Is My Landlord Responsible For Mice?
While some people may think of mice as tiny, adorable creatures who mean no harm, there’s no denying that they can cause problems. They destroy property, reproduce quickly, and bring with them a general sense of uncleanliness. If you’re a renter experiencing a mouse infestation, you might be wondering if you’re expected to take care of it on your own or if your landlord is required to handle the issue.
The easy answer is, yes, a landlord is expected to take reasonable steps to rid their tenant’s home of vermin. However, it is possible for a renter to be held accountable for an infestation. Before you approach your landlord about taking care of your furry visitor, you should understand your rights and responsibilities as a renter and how to ensure your landlord takes appropriate action.
Your Expectations as a Renter
Because you’re paying rent to your landlord, it’s natural that you should expect certain things in return. Chief among them might be the expectation that you and your family have a safe, clean place to live, and that your landlord should be willing to provide that.
You’ll be pleased to know that you’re well within your rights to expect such things. Laws vary regarding a landlord’s responsibility to respond to reports of mice, but it’s not uncommon for them to face stiff fines or even lawsuits for failing to take action.
Some tenants choose to withhold rent or terminate their lease early, although that’s not legal in all states. If you’re thinking of doing either of those things, consult with a legal professional first to avoid being evicted or sued for back rent.
Your Landlord’s Responsibility
If any landlord wants to maintain a good reputation and continue to attract tenants, they’ll have to take timely action against a mouse infestation in their building or rental home. In general, the responsibility falls to them to keep their rental properties habitable, which includes ensuring that the dwelling is pest-free.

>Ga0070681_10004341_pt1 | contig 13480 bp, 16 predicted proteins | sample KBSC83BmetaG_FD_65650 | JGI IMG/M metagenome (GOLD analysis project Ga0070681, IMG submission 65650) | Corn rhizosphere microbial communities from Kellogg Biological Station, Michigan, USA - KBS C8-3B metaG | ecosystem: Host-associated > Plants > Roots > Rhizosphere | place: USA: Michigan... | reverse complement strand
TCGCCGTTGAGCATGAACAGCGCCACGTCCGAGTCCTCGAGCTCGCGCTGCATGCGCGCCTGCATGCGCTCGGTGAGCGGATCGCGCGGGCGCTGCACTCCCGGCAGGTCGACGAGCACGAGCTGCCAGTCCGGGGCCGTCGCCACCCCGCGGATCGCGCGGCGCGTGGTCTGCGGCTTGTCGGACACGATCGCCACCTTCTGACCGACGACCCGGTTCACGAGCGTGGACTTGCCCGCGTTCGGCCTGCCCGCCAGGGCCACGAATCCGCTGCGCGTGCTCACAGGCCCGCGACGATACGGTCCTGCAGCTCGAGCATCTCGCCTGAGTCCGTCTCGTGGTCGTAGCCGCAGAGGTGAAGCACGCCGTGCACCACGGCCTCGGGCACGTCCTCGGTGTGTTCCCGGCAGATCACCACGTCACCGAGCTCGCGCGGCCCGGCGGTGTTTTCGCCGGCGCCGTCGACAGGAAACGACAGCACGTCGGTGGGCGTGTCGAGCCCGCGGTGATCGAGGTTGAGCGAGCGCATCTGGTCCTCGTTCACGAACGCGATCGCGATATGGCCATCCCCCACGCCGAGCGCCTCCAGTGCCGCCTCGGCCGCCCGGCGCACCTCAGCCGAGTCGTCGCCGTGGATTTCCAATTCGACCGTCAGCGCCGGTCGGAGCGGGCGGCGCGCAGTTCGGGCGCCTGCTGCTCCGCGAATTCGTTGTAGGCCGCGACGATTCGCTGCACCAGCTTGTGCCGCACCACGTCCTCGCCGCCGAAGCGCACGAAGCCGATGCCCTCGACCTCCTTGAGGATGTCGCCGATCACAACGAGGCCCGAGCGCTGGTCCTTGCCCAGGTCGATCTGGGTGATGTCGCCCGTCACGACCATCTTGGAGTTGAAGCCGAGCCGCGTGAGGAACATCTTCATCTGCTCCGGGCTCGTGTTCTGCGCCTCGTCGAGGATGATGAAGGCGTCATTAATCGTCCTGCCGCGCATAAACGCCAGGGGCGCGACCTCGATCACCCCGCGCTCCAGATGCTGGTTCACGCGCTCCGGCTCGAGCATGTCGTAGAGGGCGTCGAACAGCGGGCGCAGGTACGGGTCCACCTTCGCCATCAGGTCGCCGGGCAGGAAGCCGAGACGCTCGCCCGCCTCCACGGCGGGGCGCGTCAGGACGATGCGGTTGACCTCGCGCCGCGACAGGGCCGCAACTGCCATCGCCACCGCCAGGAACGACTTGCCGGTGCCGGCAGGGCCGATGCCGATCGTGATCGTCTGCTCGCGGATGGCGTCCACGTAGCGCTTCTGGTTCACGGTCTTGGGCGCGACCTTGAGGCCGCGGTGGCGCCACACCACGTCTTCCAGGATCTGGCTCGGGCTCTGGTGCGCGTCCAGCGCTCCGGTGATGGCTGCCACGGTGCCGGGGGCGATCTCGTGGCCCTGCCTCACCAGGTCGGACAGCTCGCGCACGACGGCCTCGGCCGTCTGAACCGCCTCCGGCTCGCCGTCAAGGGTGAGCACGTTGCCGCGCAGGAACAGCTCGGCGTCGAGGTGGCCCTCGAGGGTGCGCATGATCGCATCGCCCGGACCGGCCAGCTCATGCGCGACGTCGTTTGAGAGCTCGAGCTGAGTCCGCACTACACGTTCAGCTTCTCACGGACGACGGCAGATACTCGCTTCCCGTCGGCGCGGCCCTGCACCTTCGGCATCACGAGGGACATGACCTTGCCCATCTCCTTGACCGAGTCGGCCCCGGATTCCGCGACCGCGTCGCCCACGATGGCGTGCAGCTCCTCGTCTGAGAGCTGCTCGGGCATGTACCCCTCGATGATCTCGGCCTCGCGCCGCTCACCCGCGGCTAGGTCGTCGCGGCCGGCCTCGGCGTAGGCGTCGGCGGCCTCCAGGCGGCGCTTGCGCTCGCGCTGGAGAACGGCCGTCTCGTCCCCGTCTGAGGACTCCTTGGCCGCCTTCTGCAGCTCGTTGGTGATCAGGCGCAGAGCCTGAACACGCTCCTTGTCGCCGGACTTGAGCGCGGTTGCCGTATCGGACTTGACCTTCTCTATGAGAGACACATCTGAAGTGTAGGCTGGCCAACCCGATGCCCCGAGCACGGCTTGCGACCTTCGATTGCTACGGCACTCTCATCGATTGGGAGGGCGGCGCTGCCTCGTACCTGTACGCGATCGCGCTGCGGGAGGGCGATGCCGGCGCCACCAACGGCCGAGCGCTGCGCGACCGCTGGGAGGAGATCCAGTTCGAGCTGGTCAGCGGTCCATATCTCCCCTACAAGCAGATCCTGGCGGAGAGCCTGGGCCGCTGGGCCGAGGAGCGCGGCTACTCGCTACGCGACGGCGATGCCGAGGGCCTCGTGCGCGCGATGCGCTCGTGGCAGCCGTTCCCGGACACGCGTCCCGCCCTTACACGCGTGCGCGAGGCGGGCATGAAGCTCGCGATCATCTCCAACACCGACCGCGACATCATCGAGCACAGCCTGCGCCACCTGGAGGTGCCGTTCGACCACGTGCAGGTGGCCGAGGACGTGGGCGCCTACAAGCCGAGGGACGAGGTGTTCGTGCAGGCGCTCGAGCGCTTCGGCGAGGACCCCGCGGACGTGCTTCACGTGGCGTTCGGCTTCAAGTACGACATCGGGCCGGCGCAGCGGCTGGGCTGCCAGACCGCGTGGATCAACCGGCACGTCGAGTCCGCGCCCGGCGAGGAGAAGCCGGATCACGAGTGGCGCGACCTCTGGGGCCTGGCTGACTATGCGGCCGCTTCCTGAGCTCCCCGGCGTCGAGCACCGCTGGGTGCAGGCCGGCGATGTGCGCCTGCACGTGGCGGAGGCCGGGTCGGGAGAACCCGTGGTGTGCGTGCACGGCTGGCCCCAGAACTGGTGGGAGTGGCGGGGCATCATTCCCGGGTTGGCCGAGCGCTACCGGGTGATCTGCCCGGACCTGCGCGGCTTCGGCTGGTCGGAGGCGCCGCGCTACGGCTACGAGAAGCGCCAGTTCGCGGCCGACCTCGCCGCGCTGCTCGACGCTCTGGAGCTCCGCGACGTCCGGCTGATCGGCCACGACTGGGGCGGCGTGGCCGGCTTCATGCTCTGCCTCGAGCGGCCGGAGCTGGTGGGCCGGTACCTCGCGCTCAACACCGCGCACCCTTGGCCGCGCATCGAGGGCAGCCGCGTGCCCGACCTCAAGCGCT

Should you be forced to leave your apartment or house for a few days while exterminators take care of your problem, your landlord may be expected to cover your hotel expenses as well.
Your Responsibility as a Renter
Of course, there are always exceptions to the rule. As a tenant, you also have responsibilities. It’s very possible that your contract or lease says you can be held accountable for infestations, including mice, in the event you fail to keep your property sanitary. If you let trash pile up or keep food out in the open, it’s not unreasonable for your landlord to assume you caused the mouse problem yourself.
If that’s the case, you’ll be expected to handle the problem on your own, covering any costs incurred. Should you refuse to take action, your landlord may choose to evict you or even seek legal action against you to be compensated for property damages.
If You Run into Trouble…
In the event that your landlord refuses to uphold his or her responsibility to respond to your infestation report, refer to your city or state’s landlord-tenant laws to see what kind of actions you can take. In some cases, renters may be allowed to deduct the cost of an extermination from their rent or withhold it altogether until the problem is resolved. As we mentioned before, however, be sure to consult with a legal professional to avoid any extra trouble.
Provided you keep your home clean and sanitary, you should report any bad experience you have with a landlord who refuses to take action against your vermin complaint to your local building or health authority. It may save future tenants the pain of having to go through the same thing you did.